An architect with degrees from the Polytechnic University, Warsaw, and France’s Université de Marne-la-Vallée, Joanna Lasserre (Poland) is involved in civic action in Poland and France, in parallel with her professional projects in architecture, urban planning and communication.
Warsaw, the invincible city
Faced with mounting conservatism, progressive civil society in Warsaw is demonstrating a strong capacity for protest in order to defend democratic values. The “rebel” Polish capital – so often occupied, mistreated and destroyed – has held firm through many episodes of its history. It is still being reconstructed, in a constant quest for fulfilment.
Warsaw is not what you would call a beautiful city. It does not offer itself in all its magnificence to the hurried visitor, as does Krakow, the former Polish capital. A city with a hundred shades of grey, it was invaded by the younger generations after the fall of the communist regime in 1989. They squatted in the abandoned factories and turned them into places of artistic creation. They defended the architecture of the communist period in the face of pressure from new real-estate developers. The Palace of Culture and Science, for example, a “gift” from Comrade Stalin, completed in 1955, still dominates the city centre today – whether its many critics like it or not. As imposing as it is unloved by the people of Warsaw, this immense building of more than 800,000 square metres was a veritable cultural multiplex before its time – housing museums, convention halls, workshops, theatres and art-house cinemas.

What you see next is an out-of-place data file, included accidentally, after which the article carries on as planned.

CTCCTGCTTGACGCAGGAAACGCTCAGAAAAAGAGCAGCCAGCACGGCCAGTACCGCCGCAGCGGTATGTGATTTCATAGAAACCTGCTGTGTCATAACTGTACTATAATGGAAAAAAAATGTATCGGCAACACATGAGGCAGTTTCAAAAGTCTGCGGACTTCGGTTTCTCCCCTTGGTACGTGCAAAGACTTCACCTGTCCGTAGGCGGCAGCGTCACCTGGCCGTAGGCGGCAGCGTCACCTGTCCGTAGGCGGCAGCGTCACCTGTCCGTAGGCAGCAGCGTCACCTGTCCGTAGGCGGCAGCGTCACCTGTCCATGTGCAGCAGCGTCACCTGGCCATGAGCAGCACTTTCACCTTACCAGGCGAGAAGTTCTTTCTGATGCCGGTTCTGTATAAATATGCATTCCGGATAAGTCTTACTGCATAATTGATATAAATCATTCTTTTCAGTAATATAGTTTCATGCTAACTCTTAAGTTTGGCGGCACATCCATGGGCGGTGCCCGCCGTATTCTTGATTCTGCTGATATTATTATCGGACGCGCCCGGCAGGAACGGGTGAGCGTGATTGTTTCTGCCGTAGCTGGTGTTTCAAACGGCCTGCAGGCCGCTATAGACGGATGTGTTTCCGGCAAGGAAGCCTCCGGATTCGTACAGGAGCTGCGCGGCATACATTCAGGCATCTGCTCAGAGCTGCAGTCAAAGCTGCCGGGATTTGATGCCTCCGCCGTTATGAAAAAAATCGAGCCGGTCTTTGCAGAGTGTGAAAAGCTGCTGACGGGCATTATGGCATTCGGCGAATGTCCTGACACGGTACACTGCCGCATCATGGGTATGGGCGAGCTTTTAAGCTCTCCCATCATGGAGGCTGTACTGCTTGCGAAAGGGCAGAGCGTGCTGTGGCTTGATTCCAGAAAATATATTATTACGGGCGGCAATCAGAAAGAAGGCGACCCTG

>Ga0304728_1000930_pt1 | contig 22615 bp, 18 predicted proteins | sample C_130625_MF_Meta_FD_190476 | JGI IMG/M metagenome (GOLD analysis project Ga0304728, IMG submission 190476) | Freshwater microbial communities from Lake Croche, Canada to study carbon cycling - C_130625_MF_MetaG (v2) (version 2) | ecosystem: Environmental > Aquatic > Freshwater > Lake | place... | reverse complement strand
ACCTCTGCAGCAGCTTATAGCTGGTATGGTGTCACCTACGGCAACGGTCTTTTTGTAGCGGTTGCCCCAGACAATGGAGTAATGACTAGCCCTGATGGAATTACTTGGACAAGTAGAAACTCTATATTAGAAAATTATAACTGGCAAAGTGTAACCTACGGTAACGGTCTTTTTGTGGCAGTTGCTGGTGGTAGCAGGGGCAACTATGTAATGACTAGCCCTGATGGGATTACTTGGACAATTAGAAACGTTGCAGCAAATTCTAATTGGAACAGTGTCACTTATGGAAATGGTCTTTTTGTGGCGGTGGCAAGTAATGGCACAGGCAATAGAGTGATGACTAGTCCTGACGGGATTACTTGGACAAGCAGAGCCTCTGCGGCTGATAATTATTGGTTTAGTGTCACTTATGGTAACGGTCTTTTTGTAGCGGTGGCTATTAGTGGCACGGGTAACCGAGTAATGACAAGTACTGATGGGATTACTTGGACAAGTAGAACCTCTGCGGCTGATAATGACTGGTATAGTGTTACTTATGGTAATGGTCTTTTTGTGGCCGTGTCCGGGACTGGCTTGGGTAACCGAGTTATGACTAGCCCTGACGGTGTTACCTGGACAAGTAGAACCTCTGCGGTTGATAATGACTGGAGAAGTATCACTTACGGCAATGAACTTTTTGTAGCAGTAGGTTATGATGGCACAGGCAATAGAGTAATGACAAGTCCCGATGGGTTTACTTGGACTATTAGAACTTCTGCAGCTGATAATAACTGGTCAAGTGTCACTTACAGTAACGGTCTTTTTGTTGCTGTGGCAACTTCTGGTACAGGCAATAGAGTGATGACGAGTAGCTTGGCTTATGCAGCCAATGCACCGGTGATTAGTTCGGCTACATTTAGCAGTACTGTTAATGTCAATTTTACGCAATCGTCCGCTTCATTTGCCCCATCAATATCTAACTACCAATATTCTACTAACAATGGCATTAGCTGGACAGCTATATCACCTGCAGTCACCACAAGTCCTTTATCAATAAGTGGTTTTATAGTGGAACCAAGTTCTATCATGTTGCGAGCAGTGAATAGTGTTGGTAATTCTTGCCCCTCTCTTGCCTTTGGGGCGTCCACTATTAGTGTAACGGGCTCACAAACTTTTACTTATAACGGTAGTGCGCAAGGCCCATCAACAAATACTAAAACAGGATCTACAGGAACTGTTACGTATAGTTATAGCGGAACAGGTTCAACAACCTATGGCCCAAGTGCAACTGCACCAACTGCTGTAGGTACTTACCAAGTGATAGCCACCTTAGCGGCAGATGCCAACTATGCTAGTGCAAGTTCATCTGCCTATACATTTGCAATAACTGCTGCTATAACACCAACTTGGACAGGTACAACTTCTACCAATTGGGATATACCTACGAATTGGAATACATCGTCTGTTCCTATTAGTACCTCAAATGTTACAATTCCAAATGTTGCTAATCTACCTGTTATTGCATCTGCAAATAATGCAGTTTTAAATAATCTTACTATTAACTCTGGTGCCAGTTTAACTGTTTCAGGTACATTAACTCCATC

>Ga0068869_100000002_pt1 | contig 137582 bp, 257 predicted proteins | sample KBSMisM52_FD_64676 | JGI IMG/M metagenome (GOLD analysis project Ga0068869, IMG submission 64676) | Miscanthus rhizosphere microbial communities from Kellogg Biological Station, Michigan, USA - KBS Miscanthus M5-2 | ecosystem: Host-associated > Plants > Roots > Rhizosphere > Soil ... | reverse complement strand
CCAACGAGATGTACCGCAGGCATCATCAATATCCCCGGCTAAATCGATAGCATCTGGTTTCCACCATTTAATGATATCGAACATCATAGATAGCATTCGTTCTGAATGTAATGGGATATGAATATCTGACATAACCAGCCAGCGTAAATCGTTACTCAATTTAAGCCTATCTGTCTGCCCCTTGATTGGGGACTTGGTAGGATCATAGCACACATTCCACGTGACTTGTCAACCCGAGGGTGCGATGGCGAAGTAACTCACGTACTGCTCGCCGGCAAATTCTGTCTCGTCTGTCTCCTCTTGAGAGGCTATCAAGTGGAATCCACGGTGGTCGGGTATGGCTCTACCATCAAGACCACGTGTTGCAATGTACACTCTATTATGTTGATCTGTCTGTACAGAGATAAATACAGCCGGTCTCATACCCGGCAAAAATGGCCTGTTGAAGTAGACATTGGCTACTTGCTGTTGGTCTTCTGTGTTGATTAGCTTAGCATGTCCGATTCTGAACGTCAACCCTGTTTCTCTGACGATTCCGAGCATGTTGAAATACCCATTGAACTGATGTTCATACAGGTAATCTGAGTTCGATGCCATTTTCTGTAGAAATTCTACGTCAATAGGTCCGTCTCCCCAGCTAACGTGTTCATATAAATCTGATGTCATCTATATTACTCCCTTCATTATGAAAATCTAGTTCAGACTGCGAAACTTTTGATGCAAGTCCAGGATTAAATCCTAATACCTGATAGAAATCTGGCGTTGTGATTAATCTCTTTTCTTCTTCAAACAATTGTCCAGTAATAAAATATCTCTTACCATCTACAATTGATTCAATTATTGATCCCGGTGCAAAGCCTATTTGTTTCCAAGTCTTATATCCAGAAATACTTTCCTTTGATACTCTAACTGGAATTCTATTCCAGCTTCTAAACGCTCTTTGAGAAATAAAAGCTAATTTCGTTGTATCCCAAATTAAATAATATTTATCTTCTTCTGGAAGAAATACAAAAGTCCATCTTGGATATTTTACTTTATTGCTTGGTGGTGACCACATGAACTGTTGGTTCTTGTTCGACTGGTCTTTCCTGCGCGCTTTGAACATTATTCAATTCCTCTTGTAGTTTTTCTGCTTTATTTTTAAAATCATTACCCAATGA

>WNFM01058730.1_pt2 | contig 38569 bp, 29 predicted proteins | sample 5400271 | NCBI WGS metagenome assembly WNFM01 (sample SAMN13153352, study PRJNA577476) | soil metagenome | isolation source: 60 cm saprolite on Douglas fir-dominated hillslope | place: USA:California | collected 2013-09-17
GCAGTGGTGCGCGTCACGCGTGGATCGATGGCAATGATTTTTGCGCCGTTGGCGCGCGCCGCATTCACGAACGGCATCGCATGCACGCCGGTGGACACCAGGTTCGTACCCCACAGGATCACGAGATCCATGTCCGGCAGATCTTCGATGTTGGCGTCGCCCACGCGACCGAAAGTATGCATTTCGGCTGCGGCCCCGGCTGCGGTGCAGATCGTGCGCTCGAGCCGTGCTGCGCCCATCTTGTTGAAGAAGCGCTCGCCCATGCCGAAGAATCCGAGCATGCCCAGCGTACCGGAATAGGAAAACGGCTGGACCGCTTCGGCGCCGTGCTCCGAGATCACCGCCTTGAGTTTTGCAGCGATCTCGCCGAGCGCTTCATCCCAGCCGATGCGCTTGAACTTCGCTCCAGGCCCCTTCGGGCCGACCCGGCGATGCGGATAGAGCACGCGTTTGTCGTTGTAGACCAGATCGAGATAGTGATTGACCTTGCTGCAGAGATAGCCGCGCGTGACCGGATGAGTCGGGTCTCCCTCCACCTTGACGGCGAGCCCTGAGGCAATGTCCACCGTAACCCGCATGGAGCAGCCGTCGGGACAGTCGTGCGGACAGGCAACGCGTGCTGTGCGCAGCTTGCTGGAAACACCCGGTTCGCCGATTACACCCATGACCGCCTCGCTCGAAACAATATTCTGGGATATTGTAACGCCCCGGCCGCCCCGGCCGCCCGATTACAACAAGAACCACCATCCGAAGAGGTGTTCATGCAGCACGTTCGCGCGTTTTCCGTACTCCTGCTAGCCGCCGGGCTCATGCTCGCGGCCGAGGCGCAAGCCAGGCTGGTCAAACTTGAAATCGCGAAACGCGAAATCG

Over the last thirty years, a myriad of new meeting places – galleries, clubs, bars – have flourished here and there in post-communist Warsaw, which continues to attract students, executives of international companies, artists and adventurers from all over the world.
You have to walk through the city’s streets to let yourself be invaded by the energy that drives it, and let yourself be drawn into its many unexpected corners, to meet at random a group that marches here, another that parks there – when it’s not a human tide protesting, brandishing banners and signs.
Silent marches and noisy demonstrations are frequent scenes in Warsaw. White flowers, black clothes, candles, firecrackers – all these mingle under a surge of white and red flags. But while some also bear the blue flag of Europe with its golden stars, others wave the black or the green flags of the nationalist patriots, nostalgic for a “Greater Poland from sea to sea”. While some proclaim: “Let us not leave democracy to die in silence!”, others demand a “pure Poland”, a “white Poland”.
This is the national paradox, which in recent years has turned into a veritable rupture between two Polands, which defy or ignore each other. And this rupture gushes forth in the public square, both literally and figuratively.
Most often, the confrontation crystallizes in front of the presidential palace. Until April 2018, this was the arrival point of the religious procession that left the old town every tenth day of the month to commemorate – with a mass, prayers, hymns and speeches – the Smolensk disaster of 10 April 2010. On that day, ninety-six prominent people, including President Lech Kaczynski, were killed in a plane crash. A monthly ceremony, raised to the national level, was therefore to be repeated ninety-six times, till April 2018. It occupied the historic centre of Warsaw and attracted crowds of citizens who turned up regularly to protest against what they considered to be an authoritarian and religious appropriation of the public space.